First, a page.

Why Dry Brine Works Best for Turkeys: Thanksgiving Series

 

Dry brine is a no mess, no fuss technique that makes the turkey flesh so juicy and moist, as it breaks up the bird protein.  When compared to brine solution, dry brine is a much safer alternative and takes half the time either to prepare or to apply on the turkey. 

Yet, before we delve into our post for today, Make sure to grab your FREE Thanksgiving  guide here. 

This guide has my top 15 tips for a STRESS-FREE Thanksgiving dinner. 

Now back to DRY BRINE.  It is my go-to technique for the holiday bird, and practically with every bird type, including regular chicken.  

Wet Brine VS. Dry Brine

Wet Brine 

Brine could either be wet or dry. The wet brine is a saltine solution where the turkey is soaked for 24-72 hours to break up the protein, and strips the gamey flavor of the bird.

The wet brine is made of water, salt, and sugar as main ingredients plus some extra flavorings  and aromatics of your choice, such as spices, fresh or dry herbs. Find my recipe of wet brine here. 

Brine Solution Stock image @Canva

All the brine ingredients go into a large pot that simmers on medium-low heat, until the salt is dissolved and all the flavors meld together. 

While the wet brine is powerful to infuse the bird and remove its gamey taste, it is pretty handful and risky.  The container that takes the brine solution and the turkey soaked in it, has to be pretty sizable and uses up a huge space in the fridge. Second, the brine solution that contains the raw turkey represents a health hazard in case it spills, splatters or splashes. 

Dry Brine 

Dry brine is mainly a mixture of coarse kosher salt (not table salt) plus coarsely ground pepper. However, some flavorings and aromatics, such as citrus zest and chopped herbs could be added to the mix. 

 

Stock image @Canva

 

Once you mix your ingredients, start massaging the turkey with the dry brine over the skin, under the skin and inside the turkey’s cavity.  After you apply the dry brine, cover the turkey with plastic wrap and keep it in the fridge for 24-48 hours. 

No need to rinse off the dry brine, as it serves as seasoning as well, so it is better to leave it on.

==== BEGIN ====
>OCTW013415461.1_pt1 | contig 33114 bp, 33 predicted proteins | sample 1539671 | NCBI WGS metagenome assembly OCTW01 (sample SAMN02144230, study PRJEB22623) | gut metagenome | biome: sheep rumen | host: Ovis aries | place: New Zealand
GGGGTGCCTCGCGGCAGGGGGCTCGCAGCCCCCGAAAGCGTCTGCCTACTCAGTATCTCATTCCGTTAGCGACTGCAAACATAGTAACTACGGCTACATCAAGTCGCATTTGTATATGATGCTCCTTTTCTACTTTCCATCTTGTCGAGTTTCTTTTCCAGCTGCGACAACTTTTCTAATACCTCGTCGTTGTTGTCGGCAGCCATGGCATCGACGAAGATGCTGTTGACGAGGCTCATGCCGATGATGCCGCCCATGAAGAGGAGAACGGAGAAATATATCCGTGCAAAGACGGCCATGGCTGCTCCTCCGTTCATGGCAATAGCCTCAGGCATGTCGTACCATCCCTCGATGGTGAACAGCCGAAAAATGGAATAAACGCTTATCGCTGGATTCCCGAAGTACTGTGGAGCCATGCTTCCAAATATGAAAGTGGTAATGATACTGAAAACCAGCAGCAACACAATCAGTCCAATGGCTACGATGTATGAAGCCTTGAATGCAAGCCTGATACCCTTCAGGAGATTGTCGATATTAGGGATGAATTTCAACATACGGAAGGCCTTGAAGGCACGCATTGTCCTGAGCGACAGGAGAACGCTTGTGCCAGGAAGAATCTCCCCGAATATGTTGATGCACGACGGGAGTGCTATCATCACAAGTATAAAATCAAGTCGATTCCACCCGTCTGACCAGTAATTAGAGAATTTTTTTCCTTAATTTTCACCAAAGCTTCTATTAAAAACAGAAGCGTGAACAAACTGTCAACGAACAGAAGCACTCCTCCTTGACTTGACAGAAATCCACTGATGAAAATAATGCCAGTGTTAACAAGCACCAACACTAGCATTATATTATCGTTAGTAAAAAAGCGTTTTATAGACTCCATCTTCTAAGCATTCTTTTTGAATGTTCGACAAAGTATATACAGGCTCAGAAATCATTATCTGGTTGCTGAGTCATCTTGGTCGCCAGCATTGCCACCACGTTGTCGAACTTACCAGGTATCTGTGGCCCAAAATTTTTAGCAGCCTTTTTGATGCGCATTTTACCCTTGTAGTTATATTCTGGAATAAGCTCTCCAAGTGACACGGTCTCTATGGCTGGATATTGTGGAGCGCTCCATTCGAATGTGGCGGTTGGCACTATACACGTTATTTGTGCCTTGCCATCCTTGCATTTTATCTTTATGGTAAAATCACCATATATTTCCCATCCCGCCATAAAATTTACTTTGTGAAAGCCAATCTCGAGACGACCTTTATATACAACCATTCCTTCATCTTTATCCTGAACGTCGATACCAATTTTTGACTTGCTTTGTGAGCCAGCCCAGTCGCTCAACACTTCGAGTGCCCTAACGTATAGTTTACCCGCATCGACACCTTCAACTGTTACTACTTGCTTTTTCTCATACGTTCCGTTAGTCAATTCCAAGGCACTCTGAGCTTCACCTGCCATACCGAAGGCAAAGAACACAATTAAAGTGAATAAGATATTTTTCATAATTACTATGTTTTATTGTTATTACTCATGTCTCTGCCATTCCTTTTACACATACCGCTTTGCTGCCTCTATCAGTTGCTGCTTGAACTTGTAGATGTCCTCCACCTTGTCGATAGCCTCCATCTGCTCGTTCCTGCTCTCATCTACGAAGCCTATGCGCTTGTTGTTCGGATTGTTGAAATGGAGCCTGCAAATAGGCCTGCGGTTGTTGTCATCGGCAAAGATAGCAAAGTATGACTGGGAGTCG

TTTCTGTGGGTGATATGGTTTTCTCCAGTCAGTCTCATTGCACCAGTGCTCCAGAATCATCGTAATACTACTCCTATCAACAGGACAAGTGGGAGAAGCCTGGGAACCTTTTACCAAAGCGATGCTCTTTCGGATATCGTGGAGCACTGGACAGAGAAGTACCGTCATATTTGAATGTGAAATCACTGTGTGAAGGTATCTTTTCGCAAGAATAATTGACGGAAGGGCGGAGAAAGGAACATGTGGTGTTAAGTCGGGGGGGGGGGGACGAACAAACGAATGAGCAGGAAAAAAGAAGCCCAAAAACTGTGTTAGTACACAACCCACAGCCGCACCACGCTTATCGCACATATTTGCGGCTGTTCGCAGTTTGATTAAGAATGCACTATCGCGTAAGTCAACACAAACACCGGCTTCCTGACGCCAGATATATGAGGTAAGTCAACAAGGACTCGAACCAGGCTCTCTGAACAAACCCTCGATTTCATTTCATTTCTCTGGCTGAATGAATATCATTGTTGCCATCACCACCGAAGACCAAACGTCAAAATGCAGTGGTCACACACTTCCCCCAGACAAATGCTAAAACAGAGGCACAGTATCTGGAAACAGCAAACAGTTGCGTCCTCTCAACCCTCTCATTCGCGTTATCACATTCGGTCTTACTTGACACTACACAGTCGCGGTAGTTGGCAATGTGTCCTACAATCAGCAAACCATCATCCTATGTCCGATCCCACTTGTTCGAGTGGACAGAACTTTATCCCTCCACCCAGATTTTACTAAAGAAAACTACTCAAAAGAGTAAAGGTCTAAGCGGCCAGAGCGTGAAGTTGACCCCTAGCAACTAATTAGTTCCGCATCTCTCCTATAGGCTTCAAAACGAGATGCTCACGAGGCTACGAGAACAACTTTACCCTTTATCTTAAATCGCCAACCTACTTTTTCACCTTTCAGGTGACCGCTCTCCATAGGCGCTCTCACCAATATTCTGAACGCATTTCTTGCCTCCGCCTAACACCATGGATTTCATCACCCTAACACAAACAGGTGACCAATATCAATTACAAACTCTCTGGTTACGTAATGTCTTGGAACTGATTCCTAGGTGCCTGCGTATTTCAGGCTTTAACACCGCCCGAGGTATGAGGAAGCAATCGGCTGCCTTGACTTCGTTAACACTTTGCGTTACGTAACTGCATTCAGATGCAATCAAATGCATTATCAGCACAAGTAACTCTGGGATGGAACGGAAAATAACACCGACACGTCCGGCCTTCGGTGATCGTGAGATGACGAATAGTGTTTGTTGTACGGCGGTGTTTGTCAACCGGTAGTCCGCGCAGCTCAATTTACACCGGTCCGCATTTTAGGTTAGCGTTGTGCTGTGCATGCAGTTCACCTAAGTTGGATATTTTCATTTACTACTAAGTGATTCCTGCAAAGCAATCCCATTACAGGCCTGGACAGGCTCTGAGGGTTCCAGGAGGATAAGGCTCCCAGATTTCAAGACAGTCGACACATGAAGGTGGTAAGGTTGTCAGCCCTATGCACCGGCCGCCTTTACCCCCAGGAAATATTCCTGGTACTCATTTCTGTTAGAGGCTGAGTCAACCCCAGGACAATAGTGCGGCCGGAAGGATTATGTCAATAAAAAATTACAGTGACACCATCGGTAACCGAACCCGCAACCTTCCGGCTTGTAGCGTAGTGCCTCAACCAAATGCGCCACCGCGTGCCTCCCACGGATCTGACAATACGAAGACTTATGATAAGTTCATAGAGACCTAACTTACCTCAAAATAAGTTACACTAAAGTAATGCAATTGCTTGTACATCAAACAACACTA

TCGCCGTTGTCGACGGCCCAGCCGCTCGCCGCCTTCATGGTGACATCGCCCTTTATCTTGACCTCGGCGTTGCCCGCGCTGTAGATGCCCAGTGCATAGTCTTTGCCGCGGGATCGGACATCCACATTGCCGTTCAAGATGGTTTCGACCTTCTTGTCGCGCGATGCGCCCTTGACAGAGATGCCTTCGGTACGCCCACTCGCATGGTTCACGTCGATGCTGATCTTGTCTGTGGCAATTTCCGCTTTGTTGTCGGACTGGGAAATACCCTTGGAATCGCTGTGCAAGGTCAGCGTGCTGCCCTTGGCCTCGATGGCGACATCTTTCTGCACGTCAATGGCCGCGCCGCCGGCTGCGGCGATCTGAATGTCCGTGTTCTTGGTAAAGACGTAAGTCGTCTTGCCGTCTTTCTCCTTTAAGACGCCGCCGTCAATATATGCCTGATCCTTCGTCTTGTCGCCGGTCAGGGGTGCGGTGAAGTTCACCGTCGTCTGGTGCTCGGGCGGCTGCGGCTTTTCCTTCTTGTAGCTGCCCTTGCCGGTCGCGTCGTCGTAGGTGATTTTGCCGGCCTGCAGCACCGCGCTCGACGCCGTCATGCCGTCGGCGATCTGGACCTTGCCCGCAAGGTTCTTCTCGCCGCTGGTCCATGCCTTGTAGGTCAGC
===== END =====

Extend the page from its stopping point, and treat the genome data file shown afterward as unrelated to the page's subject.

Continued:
Another good reason to keep the dry brine on,  is to avoid any splashing that occurs during the turkey rinse, which would unnecessarily contaminate your sink as well as your cooking area.

After the turkey sits in the dry brine for 24-48 hours, wipe the turkey with paper kitchen towels to remove an moisture or excess of salt before you apply your marinade or rub, if applying any.

For Thanksgiving updates, sneak peak previews, and tutorial food videos, follow my Instagram page @cheznermine 


Dry Brine 

Stock image @Canva

Dry Brine recipe 

This quantity of dry brine is enough for a 14-16 pound turkey/6-7 kilos

INGREDIENTS

  • 3 tablespoons of salt 
  • 1 teaspoon of coarsely ground black pepper 
  • zest of one lemon and/or orange 

DIRECTIONS

  1. Mix all the ingredients in a small ball. Loosen the turkey skin and  and massage the turkey, over and under the skin and inside the turkey s’ cavity
  2. Cover the turkey and keep it in the fridge in a sizable no-reactive dish.
  3. After 24-48 hours, wipe out with paper kitchen towel the excess moisture and salt before you apply your rub or compound butter. 

NERMINE’s NOTES

  • Make sure not to add any more salt to your rub or marinade or the turkey will get too salty.

Posted by

Former diplomat | Travel & Food Writer | Stauch advocate of Culinary Diplomacy. Find more here: https://cheznermine.com/about/

Leave a Reply